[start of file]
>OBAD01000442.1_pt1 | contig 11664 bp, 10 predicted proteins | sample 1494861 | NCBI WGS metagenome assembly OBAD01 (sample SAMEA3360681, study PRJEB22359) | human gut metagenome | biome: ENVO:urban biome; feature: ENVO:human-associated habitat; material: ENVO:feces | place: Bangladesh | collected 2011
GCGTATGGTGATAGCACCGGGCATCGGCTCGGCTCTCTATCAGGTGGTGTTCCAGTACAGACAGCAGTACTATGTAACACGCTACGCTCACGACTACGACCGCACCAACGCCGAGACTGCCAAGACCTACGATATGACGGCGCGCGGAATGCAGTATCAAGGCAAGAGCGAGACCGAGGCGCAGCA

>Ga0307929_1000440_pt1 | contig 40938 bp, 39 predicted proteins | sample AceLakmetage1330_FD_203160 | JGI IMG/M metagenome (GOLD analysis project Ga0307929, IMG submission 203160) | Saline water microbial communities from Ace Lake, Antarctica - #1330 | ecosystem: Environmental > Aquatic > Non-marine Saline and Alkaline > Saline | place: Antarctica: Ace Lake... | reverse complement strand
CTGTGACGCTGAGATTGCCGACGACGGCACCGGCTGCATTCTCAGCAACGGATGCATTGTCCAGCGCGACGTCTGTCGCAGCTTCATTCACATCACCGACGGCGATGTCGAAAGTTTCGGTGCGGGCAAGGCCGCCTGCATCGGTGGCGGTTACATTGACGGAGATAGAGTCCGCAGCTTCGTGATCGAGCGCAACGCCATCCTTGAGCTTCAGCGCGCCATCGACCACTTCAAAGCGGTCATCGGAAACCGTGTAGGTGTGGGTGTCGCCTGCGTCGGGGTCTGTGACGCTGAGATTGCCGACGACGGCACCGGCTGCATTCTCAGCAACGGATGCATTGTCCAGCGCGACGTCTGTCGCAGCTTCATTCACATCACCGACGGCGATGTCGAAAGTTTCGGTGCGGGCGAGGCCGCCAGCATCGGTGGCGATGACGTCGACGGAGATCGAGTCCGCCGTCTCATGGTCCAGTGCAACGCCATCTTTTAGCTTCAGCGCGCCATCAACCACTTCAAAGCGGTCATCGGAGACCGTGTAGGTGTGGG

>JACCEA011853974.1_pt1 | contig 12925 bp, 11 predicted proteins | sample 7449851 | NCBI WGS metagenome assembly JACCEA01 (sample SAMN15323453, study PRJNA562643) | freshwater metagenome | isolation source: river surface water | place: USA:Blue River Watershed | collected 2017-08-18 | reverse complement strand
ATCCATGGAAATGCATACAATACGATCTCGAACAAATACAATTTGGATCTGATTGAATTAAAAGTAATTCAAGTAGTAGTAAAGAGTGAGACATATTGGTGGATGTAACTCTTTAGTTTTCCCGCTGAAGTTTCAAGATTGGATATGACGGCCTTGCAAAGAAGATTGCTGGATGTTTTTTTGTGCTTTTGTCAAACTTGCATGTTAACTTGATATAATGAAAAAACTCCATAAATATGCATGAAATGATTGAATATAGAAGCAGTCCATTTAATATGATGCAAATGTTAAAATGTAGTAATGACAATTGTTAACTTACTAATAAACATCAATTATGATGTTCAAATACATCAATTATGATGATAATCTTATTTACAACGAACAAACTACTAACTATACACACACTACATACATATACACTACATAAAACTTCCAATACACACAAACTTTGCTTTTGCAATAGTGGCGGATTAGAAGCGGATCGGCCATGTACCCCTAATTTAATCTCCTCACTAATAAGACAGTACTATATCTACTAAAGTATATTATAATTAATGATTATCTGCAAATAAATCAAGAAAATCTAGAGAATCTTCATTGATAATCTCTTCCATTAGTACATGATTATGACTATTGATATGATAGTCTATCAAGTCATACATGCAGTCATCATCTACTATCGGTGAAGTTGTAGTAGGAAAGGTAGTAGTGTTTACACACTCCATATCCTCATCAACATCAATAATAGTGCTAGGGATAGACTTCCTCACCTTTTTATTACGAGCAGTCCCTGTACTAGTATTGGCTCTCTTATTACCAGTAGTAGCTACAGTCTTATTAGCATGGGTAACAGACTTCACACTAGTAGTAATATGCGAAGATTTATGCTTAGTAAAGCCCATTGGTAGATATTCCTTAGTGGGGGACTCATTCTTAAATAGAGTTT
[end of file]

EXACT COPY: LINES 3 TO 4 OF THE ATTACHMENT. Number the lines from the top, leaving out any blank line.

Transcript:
>Ga0307929_1000440_pt1 | contig 40938 bp, 39 predicted proteins | sample AceLakmetage1330_FD_203160 | JGI IMG/M metagenome (GOLD analysis project Ga0307929, IMG submission 203160) | Saline water microbial communities from Ace Lake, Antarctica - #1330 | ecosystem: Environmental > Aquatic > Non-marine Saline and Alkaline > Saline | place: Antarctica: Ace Lake... | reverse complement strand
CTGTGACGCTGAGATTGCCGACGACGGCACCGGCTGCATTCTCAGCAACGGATGCATTGTCCAGCGCGACGTCTGTCGCAGCTTCATTCACATCACCGACGGCGATGTCGAAAGTTTCGGTGCGGGCAAGGCCGCCTGCATCGGTGGCGGTTACATTGACGGAGATAGAGTCCGCAGCTTCGTGATCGAGCGCAACGCCATCCTTGAGCTTCAGCGCGCCATCGACCACTTCAAAGCGGTCATCGGAAACCGTGTAGGTGTGGGTGTCGCCTGCGTCGGGGTCTGTGACGCTGAGATTGCCGACGACGGCACCGGCTGCATTCTCAGCAACGGATGCATTGTCCAGCGCGACGTCTGTCGCAGCTTCATTCACATCACCGACGGCGATGTCGAAAGTTTCGGTGCGGGCGAGGCCGCCAGCATCGGTGGCGATGACGTCGACGGAGATCGAGTCCGCCGTCTCATGGTCCAGTGCAACGCCATCTTTTAGCTTCAGCGCGCCATCAACCACTTCAAAGCGGTCATCGGAGACCGTGTAGGTGTGGG